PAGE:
2. Regina King (If Beale Street Could Talk)
Oscar Nomination? – Yes.

If Beale Street Could Talk is criminally under-represented at the 2019 Oscars, but even with flabbergasting dismissals in a number of major categories, Regina King has forced her way onto the ballot, proving the quality of her performance. The female actor was one of several names that could have earned acting nominations in this film in any other given year, but the way in which she seamlessly passed between understanding peace keeper and defensive mother made for some heart-tugging moments and there is one scene in particular where her performance is everything you need to know about the character and more – a true “give her an Oscar” scene. Hers isn’t the most time spent on screen of these nominees, but it is surely some of the very best acting per minute available this year.

3. Yordanos Shiferaw (Capernaum)
Oscar Nomination? – No.

Yordanos Shiferaw’s performance in Capernaum as an illegal immigrant young mother taking care of her child in houses made from scrap metal and old containers is utterly heart-wrenching but also filled with a gravitas and a sense of love that any mother surely holds towards their loved ones; her performance simply radiating through the screen to grab every last bit of emotion left from an already very emotionally challenging movie. Had she played her tragic and massively challenging role in an English Language nominated film, she would surely have been nominated.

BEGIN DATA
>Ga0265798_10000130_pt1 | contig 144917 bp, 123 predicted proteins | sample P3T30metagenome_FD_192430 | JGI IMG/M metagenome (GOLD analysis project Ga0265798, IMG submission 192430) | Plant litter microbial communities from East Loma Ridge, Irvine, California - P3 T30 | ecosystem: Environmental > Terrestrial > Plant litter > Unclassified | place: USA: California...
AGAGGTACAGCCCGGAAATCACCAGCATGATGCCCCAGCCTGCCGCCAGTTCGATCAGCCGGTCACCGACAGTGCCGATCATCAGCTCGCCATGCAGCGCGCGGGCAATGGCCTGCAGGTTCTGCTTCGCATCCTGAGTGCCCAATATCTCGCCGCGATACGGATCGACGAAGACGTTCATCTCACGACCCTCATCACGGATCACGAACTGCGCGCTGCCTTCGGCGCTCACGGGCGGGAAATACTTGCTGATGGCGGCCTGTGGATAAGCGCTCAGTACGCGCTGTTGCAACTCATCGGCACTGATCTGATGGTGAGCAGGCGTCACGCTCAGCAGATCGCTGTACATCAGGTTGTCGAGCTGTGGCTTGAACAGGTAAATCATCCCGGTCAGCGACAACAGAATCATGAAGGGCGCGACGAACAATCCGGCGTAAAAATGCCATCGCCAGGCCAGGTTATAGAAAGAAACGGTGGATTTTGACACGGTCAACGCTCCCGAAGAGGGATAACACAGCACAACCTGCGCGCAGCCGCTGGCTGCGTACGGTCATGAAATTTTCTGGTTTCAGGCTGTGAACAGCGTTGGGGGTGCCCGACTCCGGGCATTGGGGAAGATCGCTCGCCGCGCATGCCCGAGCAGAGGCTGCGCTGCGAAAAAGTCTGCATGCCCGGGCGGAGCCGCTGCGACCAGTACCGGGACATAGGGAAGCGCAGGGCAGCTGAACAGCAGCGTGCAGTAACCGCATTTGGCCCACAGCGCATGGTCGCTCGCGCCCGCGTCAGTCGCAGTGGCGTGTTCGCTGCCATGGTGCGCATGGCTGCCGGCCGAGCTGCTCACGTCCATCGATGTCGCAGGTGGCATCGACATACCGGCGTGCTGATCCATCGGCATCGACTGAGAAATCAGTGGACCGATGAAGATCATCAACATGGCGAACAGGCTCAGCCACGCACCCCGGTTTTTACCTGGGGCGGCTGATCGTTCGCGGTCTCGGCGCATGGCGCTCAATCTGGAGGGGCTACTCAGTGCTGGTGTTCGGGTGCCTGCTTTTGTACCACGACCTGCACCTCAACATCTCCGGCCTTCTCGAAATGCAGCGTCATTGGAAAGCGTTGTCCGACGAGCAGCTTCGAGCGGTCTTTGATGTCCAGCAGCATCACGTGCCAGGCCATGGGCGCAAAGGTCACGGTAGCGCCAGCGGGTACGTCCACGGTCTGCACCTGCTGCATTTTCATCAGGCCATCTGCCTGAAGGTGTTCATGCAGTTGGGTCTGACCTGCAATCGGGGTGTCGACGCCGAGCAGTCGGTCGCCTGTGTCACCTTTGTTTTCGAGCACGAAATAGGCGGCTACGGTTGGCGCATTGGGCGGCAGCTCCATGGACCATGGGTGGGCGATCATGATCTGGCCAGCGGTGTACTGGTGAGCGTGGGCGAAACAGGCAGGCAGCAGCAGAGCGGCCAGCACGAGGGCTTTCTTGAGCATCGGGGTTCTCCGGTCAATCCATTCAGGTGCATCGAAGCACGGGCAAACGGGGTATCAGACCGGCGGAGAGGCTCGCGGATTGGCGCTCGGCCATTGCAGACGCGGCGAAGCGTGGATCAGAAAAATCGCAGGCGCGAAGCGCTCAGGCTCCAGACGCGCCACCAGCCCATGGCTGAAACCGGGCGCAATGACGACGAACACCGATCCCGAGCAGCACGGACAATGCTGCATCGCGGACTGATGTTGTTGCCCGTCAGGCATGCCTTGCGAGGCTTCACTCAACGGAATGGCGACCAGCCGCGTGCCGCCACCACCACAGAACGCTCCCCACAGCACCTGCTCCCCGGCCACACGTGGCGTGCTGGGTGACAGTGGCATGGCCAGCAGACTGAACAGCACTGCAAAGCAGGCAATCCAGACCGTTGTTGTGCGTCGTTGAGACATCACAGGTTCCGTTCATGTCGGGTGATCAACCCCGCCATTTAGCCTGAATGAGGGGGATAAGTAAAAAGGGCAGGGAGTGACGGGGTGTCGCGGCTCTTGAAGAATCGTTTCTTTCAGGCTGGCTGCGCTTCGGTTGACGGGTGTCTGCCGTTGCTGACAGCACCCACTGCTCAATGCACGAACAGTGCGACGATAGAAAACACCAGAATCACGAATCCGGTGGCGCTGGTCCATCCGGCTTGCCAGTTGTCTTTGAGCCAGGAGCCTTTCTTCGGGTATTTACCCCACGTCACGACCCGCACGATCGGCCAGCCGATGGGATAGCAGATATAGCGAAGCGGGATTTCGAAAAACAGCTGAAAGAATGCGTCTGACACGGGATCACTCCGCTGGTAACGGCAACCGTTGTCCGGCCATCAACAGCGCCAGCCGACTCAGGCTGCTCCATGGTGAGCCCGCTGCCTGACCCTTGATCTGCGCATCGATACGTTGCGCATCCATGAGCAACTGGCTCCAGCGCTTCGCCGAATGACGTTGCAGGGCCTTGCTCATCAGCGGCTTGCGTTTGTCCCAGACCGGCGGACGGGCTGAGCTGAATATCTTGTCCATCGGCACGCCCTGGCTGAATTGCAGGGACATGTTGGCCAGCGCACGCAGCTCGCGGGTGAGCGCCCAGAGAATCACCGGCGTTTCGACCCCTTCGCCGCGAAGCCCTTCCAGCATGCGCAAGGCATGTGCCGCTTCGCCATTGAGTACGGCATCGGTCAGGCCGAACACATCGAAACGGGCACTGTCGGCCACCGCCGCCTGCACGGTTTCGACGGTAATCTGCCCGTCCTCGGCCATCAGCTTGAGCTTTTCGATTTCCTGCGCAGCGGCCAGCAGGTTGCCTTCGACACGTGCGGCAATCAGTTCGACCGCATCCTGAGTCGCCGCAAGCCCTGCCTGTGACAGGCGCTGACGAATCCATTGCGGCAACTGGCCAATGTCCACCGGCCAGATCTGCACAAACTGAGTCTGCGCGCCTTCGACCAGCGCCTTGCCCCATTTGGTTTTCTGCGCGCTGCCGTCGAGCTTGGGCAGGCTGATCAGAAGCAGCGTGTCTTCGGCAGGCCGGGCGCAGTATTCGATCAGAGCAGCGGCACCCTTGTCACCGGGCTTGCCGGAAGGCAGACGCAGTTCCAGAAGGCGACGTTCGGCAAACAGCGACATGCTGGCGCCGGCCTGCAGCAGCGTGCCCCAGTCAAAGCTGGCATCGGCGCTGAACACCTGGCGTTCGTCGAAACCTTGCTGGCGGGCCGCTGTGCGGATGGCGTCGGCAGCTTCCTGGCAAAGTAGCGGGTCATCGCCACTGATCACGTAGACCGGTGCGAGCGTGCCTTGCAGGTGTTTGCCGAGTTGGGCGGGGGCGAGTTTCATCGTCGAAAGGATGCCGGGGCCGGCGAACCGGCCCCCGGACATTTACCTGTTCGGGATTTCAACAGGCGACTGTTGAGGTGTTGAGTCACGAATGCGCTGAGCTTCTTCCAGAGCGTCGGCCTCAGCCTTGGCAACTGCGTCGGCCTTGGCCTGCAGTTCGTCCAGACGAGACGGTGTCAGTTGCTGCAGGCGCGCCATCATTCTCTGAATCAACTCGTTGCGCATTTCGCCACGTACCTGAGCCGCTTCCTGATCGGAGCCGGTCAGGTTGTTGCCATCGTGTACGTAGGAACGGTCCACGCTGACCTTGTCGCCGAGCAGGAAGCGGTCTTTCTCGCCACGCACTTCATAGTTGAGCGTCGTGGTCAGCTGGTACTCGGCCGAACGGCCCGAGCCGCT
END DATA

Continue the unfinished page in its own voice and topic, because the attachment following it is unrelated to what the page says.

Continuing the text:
4. Emma Stone (The Favourite)
Oscar Nomination? – Yes.

The Favourite is among the favourites [just about everyone has written that pun in at least one article, right?] for both major female acting awards at the Oscars, and Emma Stone is one of the reasons. Her performance is arguably the leading role, her journey being told from the first frame to the last, the tragedy of her “humble slave” to “humble slave” arc being utterly heartbreaking by the film’s conclusion and the performance grasping attention away from her hugely talented cohorts in both the comedic and dark/testing moments of the picture. She takes her place in this category for me simply because she does in the eyes of the Academy themselves, though I’m sure the debate will rage for quite a while over who truly is the central character in Lanthimos’ three-pronged masterpiece.